Croatians in France Sue Bob Dylan for 'Racism'
Bob Dylan might have to see the inside of a courtroom over comments he made about the relationship between Serbs and Croats to French Rolling Stone.
The Council of Croats, a community association, has sued the singer and magazine alleging racism charges in the country of publication.
In a 2012 edition of Rolling Stone, Dylan attempted to explain how America had evolved or not since the Civil War, and he used a contrast that offended the Croats. Trying to make the case that racial tensions in America come from a sense from black people that "some whites didn't want to give up slavery," he compared it to Jewish people being able to "sense Nazi blood" or how "the Serbs can sense Croatian blood." "It's a distraction," Dylan said earlier in the interview about race.
The lawsuit, according to Billboard, accuses Dylan himself of racism for his comment. Calling the comment "an incitement to hatred," secretary general of the Council of Croats Vlatko Maric clarified that the group had "nothing against Rolling Stone magazine or Bob Dylan as a singer." Still, they felt the comments violated France's speech laws enough to merit the suit. "You cannot compare Croatian criminals to all Croats," Maric said in a statement. He did not clarify how Dylan's statement conflated Croats with specific Croatian criminals.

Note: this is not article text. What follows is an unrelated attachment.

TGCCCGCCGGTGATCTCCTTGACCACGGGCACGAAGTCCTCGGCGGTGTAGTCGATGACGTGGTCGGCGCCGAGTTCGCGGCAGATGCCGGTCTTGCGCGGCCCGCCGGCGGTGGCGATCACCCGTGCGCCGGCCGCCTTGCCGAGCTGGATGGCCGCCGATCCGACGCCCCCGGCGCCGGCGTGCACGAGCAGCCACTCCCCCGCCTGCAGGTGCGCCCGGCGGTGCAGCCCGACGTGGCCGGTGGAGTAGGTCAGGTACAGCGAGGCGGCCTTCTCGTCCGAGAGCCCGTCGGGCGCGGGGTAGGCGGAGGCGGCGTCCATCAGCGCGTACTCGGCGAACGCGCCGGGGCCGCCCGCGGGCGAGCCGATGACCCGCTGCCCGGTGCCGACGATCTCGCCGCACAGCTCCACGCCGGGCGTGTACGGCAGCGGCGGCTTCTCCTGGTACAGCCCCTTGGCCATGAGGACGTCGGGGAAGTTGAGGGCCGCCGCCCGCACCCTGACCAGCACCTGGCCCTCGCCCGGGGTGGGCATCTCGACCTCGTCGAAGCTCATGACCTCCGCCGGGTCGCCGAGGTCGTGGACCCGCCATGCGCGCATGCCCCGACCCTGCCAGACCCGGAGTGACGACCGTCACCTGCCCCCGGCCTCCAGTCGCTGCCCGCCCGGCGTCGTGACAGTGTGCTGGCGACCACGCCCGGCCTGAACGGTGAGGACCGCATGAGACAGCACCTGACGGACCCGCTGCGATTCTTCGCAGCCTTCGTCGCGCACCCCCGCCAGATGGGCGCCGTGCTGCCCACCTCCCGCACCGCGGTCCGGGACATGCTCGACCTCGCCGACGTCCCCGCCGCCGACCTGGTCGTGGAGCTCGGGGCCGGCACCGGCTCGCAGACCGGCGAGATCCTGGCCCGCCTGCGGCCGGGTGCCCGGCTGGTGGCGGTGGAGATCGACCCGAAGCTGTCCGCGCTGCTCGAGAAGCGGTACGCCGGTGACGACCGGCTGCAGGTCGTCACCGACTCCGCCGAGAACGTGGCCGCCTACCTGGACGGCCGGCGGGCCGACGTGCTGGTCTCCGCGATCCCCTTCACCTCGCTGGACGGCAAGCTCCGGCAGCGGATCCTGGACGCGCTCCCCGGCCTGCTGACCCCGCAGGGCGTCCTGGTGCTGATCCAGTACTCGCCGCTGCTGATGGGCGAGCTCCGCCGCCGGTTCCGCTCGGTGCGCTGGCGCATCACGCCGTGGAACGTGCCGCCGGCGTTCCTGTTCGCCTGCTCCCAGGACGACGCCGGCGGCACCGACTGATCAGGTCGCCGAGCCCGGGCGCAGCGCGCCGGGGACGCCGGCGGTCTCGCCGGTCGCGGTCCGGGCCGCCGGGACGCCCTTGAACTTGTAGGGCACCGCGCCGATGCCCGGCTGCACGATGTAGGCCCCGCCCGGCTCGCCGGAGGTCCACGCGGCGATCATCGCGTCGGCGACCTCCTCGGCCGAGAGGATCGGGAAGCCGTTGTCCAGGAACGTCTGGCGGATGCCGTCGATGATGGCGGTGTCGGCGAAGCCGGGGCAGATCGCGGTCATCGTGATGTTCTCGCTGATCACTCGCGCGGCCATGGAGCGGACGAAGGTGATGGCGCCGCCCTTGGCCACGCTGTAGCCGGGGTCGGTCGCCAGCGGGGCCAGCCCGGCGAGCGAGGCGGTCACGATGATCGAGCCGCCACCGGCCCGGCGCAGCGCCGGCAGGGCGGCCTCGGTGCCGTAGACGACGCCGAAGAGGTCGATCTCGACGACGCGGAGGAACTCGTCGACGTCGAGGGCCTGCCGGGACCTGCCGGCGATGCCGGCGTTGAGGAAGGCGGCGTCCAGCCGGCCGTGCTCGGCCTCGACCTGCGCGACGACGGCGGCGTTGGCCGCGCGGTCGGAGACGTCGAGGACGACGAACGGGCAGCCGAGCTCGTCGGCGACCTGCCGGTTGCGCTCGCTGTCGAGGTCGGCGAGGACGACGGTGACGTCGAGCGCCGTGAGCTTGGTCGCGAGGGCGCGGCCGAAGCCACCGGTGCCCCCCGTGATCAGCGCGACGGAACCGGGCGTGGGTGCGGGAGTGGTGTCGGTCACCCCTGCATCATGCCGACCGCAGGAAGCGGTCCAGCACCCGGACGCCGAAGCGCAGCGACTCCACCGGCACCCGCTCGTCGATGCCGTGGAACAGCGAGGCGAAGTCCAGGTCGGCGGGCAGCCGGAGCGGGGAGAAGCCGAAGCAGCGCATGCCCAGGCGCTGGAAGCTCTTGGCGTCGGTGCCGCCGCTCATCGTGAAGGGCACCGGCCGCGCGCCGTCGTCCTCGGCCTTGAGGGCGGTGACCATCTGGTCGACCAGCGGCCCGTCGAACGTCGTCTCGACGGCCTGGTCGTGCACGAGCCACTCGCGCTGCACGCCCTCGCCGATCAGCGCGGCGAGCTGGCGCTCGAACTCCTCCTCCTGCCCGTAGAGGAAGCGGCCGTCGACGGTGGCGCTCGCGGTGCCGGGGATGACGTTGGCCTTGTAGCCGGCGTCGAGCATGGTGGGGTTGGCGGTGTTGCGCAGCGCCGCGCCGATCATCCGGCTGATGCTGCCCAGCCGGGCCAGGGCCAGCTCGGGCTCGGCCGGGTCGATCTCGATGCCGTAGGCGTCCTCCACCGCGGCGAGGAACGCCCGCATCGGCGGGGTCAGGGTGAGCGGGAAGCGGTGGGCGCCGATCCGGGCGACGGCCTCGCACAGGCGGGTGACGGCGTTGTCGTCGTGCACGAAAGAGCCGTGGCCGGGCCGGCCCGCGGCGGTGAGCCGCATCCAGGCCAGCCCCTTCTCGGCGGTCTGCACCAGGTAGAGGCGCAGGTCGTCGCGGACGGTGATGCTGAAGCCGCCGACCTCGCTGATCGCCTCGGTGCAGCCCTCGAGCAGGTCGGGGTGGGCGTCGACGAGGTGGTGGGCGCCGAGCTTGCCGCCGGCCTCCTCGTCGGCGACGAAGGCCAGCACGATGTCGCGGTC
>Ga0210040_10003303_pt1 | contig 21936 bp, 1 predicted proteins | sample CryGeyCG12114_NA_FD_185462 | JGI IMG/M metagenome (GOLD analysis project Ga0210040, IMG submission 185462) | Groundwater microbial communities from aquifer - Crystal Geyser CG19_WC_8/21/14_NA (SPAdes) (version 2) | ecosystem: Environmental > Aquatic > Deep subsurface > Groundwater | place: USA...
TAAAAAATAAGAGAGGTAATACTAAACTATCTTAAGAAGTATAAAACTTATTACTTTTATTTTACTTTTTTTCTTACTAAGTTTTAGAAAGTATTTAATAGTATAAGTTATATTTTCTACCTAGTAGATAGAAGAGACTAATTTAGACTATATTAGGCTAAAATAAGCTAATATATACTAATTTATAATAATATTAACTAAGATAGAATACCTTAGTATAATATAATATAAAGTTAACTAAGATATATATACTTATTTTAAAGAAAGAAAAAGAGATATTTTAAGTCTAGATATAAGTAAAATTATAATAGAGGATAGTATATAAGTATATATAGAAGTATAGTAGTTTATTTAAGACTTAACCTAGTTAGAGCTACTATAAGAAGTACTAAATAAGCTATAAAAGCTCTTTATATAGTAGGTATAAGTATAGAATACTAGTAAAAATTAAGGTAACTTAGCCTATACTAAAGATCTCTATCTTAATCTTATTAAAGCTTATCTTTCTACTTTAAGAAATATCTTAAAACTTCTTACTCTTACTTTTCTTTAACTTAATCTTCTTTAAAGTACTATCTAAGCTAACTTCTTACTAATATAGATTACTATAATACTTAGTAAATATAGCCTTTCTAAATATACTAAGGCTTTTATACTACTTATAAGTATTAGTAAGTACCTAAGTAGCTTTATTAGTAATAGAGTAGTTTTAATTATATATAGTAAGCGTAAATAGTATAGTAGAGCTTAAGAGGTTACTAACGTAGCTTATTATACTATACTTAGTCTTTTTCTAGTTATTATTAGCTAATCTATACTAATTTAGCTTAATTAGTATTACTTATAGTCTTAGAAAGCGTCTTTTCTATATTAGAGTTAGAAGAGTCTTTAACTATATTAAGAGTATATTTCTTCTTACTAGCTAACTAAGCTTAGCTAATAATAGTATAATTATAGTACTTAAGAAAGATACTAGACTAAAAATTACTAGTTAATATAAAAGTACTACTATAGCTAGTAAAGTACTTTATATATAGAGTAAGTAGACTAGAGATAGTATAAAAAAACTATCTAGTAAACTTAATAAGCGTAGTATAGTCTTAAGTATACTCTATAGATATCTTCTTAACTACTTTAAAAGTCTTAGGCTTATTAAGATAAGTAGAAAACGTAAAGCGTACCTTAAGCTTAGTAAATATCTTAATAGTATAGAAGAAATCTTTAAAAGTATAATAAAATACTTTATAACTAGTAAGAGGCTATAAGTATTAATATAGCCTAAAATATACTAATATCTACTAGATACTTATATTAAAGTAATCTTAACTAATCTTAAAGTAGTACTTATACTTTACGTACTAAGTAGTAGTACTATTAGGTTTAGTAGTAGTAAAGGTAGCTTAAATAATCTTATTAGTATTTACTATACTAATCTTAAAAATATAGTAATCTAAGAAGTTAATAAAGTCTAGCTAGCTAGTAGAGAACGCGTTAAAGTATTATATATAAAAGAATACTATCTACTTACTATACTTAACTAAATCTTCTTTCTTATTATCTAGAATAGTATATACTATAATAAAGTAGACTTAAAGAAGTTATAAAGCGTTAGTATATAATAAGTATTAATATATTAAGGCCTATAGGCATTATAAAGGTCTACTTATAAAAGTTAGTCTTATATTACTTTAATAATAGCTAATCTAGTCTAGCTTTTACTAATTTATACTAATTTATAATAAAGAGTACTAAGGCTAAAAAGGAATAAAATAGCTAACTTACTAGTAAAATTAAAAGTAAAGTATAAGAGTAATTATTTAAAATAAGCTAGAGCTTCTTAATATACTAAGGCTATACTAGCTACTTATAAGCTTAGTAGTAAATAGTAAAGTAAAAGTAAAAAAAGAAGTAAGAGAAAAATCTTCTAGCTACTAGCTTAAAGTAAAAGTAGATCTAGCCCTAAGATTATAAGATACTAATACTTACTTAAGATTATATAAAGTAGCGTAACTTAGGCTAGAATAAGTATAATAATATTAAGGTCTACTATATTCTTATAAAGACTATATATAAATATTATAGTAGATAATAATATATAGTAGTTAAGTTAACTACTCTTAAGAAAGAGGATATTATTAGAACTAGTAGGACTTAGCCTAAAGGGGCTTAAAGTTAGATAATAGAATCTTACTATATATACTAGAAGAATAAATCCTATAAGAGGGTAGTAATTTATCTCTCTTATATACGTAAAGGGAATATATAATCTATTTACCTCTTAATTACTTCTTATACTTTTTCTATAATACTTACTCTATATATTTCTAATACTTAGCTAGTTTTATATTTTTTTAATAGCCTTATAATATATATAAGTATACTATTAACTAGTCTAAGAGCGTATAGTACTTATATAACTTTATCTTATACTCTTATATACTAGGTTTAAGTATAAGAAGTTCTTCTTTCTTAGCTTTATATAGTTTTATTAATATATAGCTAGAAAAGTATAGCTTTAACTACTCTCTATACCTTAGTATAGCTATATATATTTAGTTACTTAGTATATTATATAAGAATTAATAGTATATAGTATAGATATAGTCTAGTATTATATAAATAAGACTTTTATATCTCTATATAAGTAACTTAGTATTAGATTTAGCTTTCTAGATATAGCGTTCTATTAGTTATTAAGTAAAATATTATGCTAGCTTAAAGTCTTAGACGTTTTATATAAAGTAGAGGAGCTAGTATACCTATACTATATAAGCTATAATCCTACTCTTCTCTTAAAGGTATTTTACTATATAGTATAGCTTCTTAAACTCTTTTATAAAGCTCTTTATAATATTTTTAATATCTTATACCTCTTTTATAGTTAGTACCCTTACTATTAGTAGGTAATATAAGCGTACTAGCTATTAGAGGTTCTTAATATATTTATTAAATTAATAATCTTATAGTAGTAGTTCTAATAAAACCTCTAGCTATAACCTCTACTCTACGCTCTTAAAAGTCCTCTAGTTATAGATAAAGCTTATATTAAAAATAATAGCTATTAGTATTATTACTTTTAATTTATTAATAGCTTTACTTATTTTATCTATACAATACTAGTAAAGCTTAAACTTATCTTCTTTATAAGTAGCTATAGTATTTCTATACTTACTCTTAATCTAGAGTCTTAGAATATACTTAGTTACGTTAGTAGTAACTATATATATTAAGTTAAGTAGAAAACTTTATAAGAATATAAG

France has strict laws restricting speech, particularly sentiments attacking people of a certain race or ethnic group. The punishment for violating these laws is typically fines--actress Brigitte Bardot, for example, faced a steep $23,000 fine for criticizing a Muslim ceremony that involved the killing of sheep.
The laws have been strong enough to convince Twitter, typically a vocal supporter of maintaining the anonymity of users who post political comments, to identify certain users posting anti-Semitic content in order for the French to prosecute them. Should he lose this lawsuit, Dylan is expected to have to also pay a fine for his words, but whether the court finds enough grounds on which to fine him remains to be seen.